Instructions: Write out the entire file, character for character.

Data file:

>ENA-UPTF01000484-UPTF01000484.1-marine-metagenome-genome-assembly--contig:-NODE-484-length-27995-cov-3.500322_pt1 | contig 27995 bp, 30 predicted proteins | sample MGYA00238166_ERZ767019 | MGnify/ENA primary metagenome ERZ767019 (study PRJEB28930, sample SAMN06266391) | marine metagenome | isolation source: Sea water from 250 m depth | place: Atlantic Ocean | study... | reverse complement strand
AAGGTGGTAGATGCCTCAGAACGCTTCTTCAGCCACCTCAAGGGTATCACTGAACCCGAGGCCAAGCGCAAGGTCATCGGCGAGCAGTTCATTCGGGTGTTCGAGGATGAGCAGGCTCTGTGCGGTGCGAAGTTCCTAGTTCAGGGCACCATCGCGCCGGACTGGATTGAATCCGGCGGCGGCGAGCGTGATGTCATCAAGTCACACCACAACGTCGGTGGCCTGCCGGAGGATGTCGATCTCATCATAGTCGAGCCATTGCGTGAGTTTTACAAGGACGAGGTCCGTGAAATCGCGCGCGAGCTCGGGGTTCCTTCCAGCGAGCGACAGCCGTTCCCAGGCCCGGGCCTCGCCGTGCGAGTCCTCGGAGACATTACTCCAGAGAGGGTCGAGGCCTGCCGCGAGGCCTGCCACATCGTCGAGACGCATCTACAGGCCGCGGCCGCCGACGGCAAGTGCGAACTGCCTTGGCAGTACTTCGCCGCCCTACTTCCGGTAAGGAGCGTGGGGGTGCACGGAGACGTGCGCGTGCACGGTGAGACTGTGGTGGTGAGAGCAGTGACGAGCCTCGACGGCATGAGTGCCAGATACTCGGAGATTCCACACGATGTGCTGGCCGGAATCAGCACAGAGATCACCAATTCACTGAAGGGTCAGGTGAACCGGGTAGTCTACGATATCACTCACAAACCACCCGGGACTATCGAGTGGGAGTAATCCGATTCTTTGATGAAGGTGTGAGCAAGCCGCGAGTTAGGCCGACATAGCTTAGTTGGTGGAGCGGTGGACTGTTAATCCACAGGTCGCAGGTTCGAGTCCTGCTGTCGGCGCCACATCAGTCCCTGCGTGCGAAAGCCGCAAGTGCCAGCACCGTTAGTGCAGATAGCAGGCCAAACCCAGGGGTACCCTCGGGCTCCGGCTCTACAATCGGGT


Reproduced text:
>ENA-UPTF01000484-UPTF01000484.1-marine-metagenome-genome-assembly--contig:-NODE-484-length-27995-cov-3.500322_pt1 | contig 27995 bp, 30 predicted proteins | sample MGYA00238166_ERZ767019 | MGnify/ENA primary metagenome ERZ767019 (study PRJEB28930, sample SAMN06266391) | marine metagenome | isolation source: Sea water from 250 m depth | place: Atlantic Ocean | study... | reverse complement strand
AAGGTGGTAGATGCCTCAGAACGCTTCTTCAGCCACCTCAAGGGTATCACTGAACCCGAGGCCAAGCGCAAGGTCATCGGCGAGCAGTTCATTCGGGTGTTCGAGGATGAGCAGGCTCTGTGCGGTGCGAAGTTCCTAGTTCAGGGCACCATCGCGCCGGACTGGATTGAATCCGGCGGCGGCGAGCGTGATGTCATCAAGTCACACCACAACGTCGGTGGCCTGCCGGAGGATGTCGATCTCATCATAGTCGAGCCATTGCGTGAGTTTTACAAGGACGAGGTCCGTGAAATCGCGCGCGAGCTCGGGGTTCCTTCCAGCGAGCGACAGCCGTTCCCAGGCCCGGGCCTCGCCGTGCGAGTCCTCGGAGACATTACTCCAGAGAGGGTCGAGGCCTGCCGCGAGGCCTGCCACATCGTCGAGACGCATCTACAGGCCGCGGCCGCCGACGGCAAGTGCGAACTGCCTTGGCAGTACTTCGCCGCCCTACTTCCGGTAAGGAGCGTGGGGGTGCACGGAGACGTGCGCGTGCACGGTGAGACTGTGGTGGTGAGAGCAGTGACGAGCCTCGACGGCATGAGTGCCAGATACTCGGAGATTCCACACGATGTGCTGGCCGGAATCAGCACAGAGATCACCAATTCACTGAAGGGTCAGGTGAACCGGGTAGTCTACGATATCACTCACAAACCACCCGGGACTATCGAGTGGGAGTAATCCGATTCTTTGATGAAGGTGTGAGCAAGCCGCGAGTTAGGCCGACATAGCTTAGTTGGTGGAGCGGTGGACTGTTAATCCACAGGTCGCAGGTTCGAGTCCTGCTGTCGGCGCCACATCAGTCCCTGCGTGCGAAAGCCGCAAGTGCCAGCACCGTTAGTGCAGATAGCAGGCCAAACCCAGGGGTACCCTCGGGCTCCGGCTCTACAATCGGGT